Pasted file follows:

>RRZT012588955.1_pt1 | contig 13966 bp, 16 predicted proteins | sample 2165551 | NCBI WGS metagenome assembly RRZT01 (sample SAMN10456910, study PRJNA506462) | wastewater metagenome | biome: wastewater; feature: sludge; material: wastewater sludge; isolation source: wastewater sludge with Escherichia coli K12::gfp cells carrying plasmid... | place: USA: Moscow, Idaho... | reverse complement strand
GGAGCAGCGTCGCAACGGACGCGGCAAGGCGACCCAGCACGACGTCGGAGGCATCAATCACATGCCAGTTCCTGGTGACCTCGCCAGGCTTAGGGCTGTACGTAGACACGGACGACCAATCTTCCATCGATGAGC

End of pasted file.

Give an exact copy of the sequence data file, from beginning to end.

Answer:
>RRZT012588955.1_pt1 | contig 13966 bp, 16 predicted proteins | sample 2165551 | NCBI WGS metagenome assembly RRZT01 (sample SAMN10456910, study PRJNA506462) | wastewater metagenome | biome: wastewater; feature: sludge; material: wastewater sludge; isolation source: wastewater sludge with Escherichia coli K12::gfp cells carrying plasmid... | place: USA: Moscow, Idaho... | reverse complement strand
GGAGCAGCGTCGCAACGGACGCGGCAAGGCGACCCAGCACGACGTCGGAGGCATCAATCACATGCCAGTTCCTGGTGACCTCGCCAGGCTTAGGGCTGTACGTAGACACGGACGACCAATCTTCCATCGATGAGC